Garage Baseboard

  • Advertise with us

« back to Designing Woodworking Projects forum

Forum topic by uMinded posted 06-25-2014 01:03 AM 7334 views 0 times favorited 8 replies Add to Favorites Watch
View uMinded's profile


115 posts in 1876 days

06-25-2014 01:03 AM

Topic tags/keywords: baseboard garage

I have finished my garage and am stumped when choosing how to finish the bottom drywall edge. I do not plan on getting my garage wet but i am sure it will around the doors during winter. My ideas:

1) Treated 2×4’s all around. Terribly ugly…

2) Std 2×4’s jointed, planned and stained. Culked to floor for a good seal.

3) Cedar fence boards (1×6 x 6’) ripped in half, planned and stained.

3) Residential MDF baseboard. Would swell terribly if it ever got wet. Looks great.4

Rubber base is crazy expensive for some reason but I only need to cover 70 linear feet.

8 replies so far

View Whiskers's profile


389 posts in 2051 days

#1 posted 06-25-2014 01:27 AM

Use standard wooden baseboards, not that finger jointed stuff, and paint with 1 coat of good exterior paint and follow with a gloss or simi gloss in floor/porch enamel. Paint both sides of the baseboard before installing, than touch up after installing. During installation, Put down a bead of silicon caulk and set your baseboard on top of it.You can than use a hose when needed to clean the floor without having to worry.

View BentheViking's profile


1782 posts in 2588 days

#2 posted 06-25-2014 01:32 AM

Where’d you look for rubber base?

I run a lumber liquidators store and we sell it for $0.89/LF. I know it adds up but it also doesn’t seem outrageous. With anything else I’d recommend (assuming your concrete is relatively even and level) leaving it like 1/16” off the ground. Enough to keep out of contact, but not enough to notice.

-- It's made of wood. Real sturdy.--Chubbs Peterson

View bobkberg's profile


439 posts in 3097 days

#3 posted 06-25-2014 04:05 AM

I was going to say part of what Whiskers did – so I’ll repeat it.

Anything that is going to be exposed to moisture should be sealed with a good primer/sealer on ALL surfaces (Zinsser 1-2-3, Kilz), 2 coats and let it dry thoroughly before putting in place.


-- Bob - A sideline, not how I earn a living

View uMinded's profile


115 posts in 1876 days

#4 posted 06-25-2014 04:09 AM

Rubber base was sold in 100’ rolls at the carpet suppliers for $160/roll which is quite steep. I can get 3” mdf baseboard for $0.39/foot

I think I will give it two coats of exterior as suggested and silicone them down too.

View Whiskers's profile


389 posts in 2051 days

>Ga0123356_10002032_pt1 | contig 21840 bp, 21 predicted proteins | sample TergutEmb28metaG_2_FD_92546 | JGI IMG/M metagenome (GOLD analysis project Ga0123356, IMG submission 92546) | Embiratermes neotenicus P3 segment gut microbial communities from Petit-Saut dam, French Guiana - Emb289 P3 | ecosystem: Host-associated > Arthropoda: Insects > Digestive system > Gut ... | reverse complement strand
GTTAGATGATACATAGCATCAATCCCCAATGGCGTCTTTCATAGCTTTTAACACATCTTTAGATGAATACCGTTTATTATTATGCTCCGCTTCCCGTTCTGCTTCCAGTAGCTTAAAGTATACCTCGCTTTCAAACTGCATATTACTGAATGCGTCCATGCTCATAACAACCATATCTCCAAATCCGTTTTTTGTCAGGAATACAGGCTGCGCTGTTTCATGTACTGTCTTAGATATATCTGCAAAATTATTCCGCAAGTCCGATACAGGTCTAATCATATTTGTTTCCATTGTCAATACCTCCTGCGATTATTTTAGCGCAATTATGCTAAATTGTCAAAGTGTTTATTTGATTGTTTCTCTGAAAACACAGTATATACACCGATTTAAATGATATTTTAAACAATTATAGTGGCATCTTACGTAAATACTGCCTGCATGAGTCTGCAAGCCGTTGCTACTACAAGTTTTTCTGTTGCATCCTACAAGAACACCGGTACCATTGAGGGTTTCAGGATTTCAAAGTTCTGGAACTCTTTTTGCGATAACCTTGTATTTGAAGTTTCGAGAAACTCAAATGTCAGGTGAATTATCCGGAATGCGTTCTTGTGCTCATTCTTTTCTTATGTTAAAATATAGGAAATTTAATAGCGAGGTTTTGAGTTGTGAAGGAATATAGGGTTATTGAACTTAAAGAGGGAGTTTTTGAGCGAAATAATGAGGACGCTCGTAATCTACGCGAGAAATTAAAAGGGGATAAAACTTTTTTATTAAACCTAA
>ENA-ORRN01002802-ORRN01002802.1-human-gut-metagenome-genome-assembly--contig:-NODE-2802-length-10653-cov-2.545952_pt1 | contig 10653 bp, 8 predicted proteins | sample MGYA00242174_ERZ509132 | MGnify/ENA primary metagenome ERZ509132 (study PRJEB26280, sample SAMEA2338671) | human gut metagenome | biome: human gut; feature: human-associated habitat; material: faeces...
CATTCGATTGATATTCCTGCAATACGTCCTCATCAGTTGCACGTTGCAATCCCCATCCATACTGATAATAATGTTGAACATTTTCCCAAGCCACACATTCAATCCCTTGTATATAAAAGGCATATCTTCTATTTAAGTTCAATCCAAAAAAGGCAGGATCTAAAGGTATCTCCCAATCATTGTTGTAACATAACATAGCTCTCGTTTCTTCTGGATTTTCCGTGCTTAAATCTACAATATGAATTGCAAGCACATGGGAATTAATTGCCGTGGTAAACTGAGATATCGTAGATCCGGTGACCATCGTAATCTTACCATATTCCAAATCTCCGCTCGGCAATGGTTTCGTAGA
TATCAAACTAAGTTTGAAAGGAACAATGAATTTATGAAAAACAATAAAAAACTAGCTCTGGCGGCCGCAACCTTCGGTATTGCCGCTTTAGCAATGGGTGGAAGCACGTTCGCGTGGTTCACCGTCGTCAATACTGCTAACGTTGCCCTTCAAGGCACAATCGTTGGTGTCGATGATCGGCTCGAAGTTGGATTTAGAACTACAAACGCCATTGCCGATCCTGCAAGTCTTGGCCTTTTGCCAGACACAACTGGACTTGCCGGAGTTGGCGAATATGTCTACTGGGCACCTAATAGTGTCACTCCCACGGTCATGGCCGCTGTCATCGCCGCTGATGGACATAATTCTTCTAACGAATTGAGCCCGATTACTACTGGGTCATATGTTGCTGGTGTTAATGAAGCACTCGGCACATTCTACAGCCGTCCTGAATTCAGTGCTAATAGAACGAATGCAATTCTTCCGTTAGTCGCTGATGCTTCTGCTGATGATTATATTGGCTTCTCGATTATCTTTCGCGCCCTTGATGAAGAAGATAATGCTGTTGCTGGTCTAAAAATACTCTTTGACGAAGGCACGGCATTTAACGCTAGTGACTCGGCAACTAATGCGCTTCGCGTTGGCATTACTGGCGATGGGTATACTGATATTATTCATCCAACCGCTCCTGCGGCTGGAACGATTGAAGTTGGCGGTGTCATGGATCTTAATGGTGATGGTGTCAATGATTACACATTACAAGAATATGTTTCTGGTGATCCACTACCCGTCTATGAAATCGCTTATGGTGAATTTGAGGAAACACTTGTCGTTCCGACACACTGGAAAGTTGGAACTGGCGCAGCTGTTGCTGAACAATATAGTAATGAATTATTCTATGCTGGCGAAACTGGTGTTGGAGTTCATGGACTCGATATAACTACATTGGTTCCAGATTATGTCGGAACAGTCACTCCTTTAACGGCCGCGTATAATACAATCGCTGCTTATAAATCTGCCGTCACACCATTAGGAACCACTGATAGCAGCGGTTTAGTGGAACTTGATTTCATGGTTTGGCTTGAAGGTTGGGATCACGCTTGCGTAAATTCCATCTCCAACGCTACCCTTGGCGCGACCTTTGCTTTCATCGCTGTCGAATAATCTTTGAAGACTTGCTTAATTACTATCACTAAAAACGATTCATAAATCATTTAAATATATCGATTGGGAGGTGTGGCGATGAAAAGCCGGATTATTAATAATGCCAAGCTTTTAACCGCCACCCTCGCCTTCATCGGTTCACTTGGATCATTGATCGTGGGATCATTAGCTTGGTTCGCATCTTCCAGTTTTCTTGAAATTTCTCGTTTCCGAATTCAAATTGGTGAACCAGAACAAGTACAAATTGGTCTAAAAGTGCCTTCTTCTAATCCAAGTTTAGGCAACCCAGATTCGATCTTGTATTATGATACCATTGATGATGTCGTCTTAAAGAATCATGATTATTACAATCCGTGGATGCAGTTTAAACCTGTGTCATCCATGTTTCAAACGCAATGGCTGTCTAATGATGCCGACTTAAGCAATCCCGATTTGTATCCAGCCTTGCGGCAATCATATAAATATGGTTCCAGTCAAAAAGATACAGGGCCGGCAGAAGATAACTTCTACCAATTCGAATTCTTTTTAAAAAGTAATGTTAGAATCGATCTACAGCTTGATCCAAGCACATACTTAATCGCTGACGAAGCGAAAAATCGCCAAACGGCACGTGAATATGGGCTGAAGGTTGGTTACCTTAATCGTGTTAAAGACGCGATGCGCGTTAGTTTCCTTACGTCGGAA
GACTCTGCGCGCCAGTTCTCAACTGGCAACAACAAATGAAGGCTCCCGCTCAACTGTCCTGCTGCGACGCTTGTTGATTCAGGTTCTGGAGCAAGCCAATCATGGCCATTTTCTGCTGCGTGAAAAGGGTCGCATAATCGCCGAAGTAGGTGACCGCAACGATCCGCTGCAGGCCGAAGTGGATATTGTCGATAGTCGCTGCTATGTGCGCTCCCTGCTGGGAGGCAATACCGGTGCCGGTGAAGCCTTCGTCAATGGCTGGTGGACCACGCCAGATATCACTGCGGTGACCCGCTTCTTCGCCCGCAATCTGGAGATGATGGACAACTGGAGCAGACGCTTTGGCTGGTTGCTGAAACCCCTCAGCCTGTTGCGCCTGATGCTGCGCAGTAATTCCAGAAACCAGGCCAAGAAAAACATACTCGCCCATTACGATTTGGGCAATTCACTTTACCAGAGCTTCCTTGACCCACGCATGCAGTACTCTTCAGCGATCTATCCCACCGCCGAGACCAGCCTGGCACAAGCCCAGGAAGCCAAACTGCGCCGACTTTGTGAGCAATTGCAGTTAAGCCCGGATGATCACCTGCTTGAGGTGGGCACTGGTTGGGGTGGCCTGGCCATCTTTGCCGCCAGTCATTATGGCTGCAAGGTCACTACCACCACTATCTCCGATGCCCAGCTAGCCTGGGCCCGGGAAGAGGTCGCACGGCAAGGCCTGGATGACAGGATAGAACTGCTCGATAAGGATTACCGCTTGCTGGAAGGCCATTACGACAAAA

#5 posted 06-25-2014 05:08 AM

The standard wood or mdf baseboard sold in packs at the big box stores is pre-painted with a primer. The reason I suggest the method of painting I do is cause it is what I like to do. Floor enamel will eventually dry and harden to a super tough and hard finish, but it takes a while. Unfortunately it doesn’t stick as well as paint really should and is easily sloughed off if bumped by something before it adheres. It sticks much better to a already painted surface than it does to primers. That why I use first coat of exterior paint which is probably more than good enough, but than follow with the enamel to get that semi gloss look and hard water proof finish I desire.

View Redoak49's profile


3281 posts in 2012 days

#6 posted 06-25-2014 11:44 AM

In my shop, I used a 2×6 as a baseboard. I wanted something that could take a beating and be up high enough to prevent casters on tool bases from damaging the drywall. I found relatively straight 2×6 and then cut a 45° on the top corner and ran a couple of grooves on the face using my router table. This made them look much better than the plain 2×6. I finished them with the same stain and finish as the rest of the trim in my shop and attached them using deck screws into the studs.

When I have put up either plywood or drywall in a garage area, I keep it an inch or more above the floor. This keeps any moisture from getting up into it.

View MrRon's profile


4793 posts in 3267 days

#7 posted 06-25-2014 04:50 PM

Hardie board. I used it outdoors under a covered patio. Caulked it and never a problem from water. Has been in place for 15 years now.

View WhyMe's profile


1025 posts in 1585 days

#8 posted 06-25-2014 06:51 PM

Composite decking makes good water resistant base boards.

Have your say...

You must be signed in to reply.

DISCLAIMER: Any posts on LJ are posted by individuals acting in their own right and do not necessarily reflect the views of LJ. LJ will not be held liable for the actions of any user.

Latest Projects | Latest Blog Entries | Latest Forum Topics